The Germans refuse to fork out the vast amounts needed for the next stage in developing the euro and they're not alone.
Then there has been the crisis of mass immigration into Europe from Africa and the Middle East. Countries on the front line such as Italy and, again, Greece, are outraged at the flat refusal of some of their so-called partners in the EU to 'take their share'. Their justification is simple. They're foreigners. Not our problem. And they closed their borders.
The immigration crisis highlights an even more menacing threat to the EU, which was founded on the principle of liberal democracy: one which all members, old and new, were obliged to respect. That threat comes from EU countries whose governments take pride in being self-avowed 'illiberal democracies'.
One such country is Hungary, home of the infamous Mr Szajer.
He stood four-square with the Prime Minister Viktor Orban as he laid waste to the country's democratic institutions. The international think tank Freedom House has accused Orban's government of asserting control over the opposition, the media, religious groups, academia, the courts, asylum seekers and the private sector.
European Commission President Ursula Von Der Leyen speaks during a debate last month
Katalin Cseh, one of Hungary's few centrist MEPs, says: 'If we do not do something now, it will threaten the stability of the union.'
Poland also stands accused of flouting the rule of law and liberal principles. Its president, Andrzej Duda, has warned that 'LGBT ideology' is more 'destructive' than Soviet communism.
Many in Brussels are watching aghast as the democratic norms enshrined in the founding principles of the union are disregarded. They watch, too, the blocking of an EU-wide Coronavirus Recovery Package worth €750bn, in which the richer countries would help the poorer, and which took for ever to hammer out. Brussels is now considering organising the rescue package outside the structures of the EU just to get it done. So much for ever closer union.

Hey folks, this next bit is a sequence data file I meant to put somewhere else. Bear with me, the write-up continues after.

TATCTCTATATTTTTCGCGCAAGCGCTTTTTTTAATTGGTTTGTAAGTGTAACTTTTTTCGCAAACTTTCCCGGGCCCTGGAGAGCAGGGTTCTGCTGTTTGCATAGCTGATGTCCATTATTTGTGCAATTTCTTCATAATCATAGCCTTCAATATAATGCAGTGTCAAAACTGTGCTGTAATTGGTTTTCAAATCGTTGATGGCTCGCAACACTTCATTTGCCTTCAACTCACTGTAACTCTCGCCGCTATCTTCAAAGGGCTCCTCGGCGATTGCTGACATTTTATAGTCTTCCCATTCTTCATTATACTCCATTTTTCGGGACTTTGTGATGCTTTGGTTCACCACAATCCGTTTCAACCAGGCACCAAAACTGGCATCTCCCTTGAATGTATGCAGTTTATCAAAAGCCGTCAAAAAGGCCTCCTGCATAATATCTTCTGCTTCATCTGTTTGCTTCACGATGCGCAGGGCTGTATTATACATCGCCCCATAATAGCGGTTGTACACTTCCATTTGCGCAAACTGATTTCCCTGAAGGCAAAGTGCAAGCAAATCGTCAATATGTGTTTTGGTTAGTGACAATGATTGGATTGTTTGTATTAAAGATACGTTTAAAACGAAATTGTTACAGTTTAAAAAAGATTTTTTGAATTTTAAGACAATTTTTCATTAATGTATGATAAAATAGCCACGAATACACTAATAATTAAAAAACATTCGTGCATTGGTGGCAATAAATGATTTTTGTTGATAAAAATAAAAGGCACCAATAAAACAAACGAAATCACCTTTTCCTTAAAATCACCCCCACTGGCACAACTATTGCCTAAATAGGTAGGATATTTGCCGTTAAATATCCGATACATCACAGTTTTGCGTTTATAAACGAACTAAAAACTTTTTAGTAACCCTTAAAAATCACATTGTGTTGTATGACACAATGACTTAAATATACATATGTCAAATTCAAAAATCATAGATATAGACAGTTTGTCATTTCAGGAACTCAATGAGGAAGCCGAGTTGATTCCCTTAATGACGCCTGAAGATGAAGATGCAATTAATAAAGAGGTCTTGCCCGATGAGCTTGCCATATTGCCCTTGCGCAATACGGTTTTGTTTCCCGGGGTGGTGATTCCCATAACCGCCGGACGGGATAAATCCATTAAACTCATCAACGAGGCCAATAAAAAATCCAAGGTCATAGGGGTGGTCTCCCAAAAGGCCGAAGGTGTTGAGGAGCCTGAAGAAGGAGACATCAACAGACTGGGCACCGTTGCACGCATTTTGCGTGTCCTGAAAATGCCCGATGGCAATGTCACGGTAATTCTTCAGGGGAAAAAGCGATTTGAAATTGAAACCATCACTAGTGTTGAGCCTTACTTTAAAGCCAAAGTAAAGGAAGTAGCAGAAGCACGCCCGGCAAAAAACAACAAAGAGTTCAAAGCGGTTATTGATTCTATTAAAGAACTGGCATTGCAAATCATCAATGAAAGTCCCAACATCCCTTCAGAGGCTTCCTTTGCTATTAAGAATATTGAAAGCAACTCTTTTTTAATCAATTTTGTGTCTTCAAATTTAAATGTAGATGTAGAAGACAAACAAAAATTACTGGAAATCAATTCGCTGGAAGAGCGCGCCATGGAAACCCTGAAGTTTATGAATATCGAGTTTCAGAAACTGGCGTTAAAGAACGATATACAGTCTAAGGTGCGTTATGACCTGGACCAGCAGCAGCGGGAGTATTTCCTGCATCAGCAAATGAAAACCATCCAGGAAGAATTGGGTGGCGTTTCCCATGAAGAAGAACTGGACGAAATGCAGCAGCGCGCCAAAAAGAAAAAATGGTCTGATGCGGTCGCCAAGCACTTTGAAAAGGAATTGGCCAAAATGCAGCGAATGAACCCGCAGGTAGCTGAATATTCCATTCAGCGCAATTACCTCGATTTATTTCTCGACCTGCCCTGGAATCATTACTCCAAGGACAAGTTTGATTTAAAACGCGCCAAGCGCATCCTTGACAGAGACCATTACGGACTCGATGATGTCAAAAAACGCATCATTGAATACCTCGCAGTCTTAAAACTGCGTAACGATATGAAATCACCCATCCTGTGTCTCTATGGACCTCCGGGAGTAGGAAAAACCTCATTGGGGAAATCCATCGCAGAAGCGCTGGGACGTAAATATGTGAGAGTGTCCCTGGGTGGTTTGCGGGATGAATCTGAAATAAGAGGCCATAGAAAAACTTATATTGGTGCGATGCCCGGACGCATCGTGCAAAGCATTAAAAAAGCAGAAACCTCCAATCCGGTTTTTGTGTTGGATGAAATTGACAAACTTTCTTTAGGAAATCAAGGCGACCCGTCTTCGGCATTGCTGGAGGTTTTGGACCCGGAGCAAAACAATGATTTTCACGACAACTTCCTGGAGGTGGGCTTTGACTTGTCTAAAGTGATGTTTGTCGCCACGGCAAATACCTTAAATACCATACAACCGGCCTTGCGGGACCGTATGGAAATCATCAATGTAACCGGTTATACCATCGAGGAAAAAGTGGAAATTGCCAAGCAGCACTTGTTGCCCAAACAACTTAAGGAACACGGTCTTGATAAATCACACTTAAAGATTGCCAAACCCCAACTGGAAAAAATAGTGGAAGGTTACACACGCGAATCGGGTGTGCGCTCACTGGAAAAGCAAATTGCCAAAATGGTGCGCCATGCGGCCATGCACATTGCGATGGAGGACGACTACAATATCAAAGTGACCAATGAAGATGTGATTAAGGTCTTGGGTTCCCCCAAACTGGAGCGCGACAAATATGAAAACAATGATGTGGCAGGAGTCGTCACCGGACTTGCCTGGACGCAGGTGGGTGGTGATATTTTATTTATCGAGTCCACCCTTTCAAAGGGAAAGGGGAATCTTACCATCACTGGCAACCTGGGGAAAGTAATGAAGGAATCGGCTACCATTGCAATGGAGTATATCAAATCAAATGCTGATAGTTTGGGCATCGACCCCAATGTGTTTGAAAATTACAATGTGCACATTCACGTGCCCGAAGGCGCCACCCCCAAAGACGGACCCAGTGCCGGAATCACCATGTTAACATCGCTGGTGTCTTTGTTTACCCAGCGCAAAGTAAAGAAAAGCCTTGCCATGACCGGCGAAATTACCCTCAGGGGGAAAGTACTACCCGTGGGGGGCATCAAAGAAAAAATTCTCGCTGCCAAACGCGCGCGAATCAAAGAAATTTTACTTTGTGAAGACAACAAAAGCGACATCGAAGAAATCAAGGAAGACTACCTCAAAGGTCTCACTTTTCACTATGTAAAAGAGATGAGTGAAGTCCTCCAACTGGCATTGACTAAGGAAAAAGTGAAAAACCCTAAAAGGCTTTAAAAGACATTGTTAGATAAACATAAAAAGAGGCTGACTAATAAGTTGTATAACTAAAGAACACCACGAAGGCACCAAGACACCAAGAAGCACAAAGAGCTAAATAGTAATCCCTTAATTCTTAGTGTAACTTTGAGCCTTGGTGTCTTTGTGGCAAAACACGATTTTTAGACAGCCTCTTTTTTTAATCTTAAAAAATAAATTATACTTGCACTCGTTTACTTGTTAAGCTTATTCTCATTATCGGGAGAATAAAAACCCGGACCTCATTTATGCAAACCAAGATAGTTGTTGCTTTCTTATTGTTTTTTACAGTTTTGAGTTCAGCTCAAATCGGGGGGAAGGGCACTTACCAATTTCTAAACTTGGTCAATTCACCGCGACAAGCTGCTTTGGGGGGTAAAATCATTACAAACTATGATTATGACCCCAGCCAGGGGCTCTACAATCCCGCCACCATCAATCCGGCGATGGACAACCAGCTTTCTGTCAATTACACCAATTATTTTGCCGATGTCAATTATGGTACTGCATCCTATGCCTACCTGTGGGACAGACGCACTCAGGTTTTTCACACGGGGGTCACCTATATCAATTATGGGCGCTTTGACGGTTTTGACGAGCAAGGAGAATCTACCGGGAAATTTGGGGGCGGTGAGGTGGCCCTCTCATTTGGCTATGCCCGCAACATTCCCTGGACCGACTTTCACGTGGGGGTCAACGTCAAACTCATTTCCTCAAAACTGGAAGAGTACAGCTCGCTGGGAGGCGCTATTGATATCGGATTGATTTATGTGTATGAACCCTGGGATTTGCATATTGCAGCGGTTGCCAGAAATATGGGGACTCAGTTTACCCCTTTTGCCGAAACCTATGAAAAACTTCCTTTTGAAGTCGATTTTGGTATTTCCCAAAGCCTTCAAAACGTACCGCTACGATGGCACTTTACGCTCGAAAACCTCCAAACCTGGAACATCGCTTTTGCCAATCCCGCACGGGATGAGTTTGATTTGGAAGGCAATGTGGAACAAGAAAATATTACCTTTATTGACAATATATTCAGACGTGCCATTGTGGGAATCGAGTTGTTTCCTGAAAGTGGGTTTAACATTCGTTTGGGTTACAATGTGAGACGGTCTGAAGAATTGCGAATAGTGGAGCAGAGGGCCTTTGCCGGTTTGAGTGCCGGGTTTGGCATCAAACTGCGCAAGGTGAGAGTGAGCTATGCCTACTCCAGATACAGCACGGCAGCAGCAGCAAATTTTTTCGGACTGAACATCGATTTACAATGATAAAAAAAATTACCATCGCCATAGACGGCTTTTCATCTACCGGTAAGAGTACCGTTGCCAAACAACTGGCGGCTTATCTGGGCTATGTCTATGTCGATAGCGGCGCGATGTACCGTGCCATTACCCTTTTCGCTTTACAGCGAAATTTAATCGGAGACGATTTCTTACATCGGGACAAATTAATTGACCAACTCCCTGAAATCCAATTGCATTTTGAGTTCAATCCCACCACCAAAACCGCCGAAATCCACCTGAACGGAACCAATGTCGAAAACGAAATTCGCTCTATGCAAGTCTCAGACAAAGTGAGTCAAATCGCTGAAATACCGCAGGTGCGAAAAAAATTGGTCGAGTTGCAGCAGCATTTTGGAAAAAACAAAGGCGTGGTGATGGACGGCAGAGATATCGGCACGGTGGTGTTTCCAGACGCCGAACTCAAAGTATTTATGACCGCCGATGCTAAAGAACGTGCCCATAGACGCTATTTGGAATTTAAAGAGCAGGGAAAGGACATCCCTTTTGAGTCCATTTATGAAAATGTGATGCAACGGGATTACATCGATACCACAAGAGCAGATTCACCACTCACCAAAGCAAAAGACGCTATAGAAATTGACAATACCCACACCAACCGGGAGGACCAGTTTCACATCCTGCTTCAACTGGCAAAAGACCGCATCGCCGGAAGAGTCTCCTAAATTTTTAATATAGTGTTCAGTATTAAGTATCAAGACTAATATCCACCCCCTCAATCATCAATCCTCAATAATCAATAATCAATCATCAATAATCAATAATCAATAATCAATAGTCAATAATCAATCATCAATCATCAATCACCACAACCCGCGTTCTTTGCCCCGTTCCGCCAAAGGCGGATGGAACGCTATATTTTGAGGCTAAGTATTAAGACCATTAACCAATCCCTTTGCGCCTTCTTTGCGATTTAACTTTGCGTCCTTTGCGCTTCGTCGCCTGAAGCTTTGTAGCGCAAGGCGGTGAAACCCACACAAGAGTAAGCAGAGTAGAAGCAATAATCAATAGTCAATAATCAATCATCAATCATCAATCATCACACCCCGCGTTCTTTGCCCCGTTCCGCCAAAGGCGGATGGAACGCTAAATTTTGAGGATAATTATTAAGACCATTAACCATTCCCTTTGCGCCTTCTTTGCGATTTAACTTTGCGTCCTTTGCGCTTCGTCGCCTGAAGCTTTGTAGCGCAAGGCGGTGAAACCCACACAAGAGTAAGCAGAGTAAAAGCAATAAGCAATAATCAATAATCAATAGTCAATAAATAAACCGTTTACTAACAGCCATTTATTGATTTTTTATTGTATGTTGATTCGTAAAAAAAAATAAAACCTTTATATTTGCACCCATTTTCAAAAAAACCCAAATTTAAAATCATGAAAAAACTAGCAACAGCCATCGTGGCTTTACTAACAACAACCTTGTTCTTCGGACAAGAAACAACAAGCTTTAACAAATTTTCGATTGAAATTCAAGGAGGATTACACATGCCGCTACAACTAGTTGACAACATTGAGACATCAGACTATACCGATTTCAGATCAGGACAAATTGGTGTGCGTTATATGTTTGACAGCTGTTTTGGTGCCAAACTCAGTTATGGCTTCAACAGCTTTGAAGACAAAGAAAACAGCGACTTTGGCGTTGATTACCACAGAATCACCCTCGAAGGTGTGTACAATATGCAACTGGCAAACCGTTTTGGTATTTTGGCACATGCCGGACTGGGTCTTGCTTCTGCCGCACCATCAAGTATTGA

And they also watch how corruption flourishes in some of the newer members, such as Bulgaria, where polls show that 80 per cent of citizens believe corruption to be widespread. And it's not alone.
There is growing unease among the older member states about whether the principles and beliefs that once stood at the heart of the European Union are now being flouted at will.
Whatever happens in those Brexit negotiations this weekend, it is likely that any celebrations in Brussels will be short-lived.
And for Britain? Even as one who voted Remain, I can't help feeling we may have chosen a good time to shin down the drainpipe and leave.
Giving technology the brush-off
What a week it has been for scientific and medical breakthroughs.
It began with approval for the first Covid-19 vaccine. Many lives will be saved.
The next day, scientists revealed what they say is a staggering breakthrough that could eventually save countless more.
The DeepMind computer has made a 'once in a generation advance' in learning how to predict the shape of proteins and how they do what they do. It may sound boring but the scientists say this changes everything. Research for a new drug that might take years could be done in days.
And the other breakthrough? I have discovered how to clean my teeth.
I now know I must use artificial intelligence. I have a new toothbrush which came with detailed instructions. To compare it with my old one is to compare a Tiger Moth with a stealth bomber. The blurb promises it will give me 'the best tooth-brushing experience' I have ever had.
There are just two problems. One is that I will have to use an app on my iPhone to connect the phone to the brush via Bluetooth.
The other is how to persuade myself that the world of pointless high-tech digital baloney which might have been put to practical use has not finally gone stark-staring bonkers.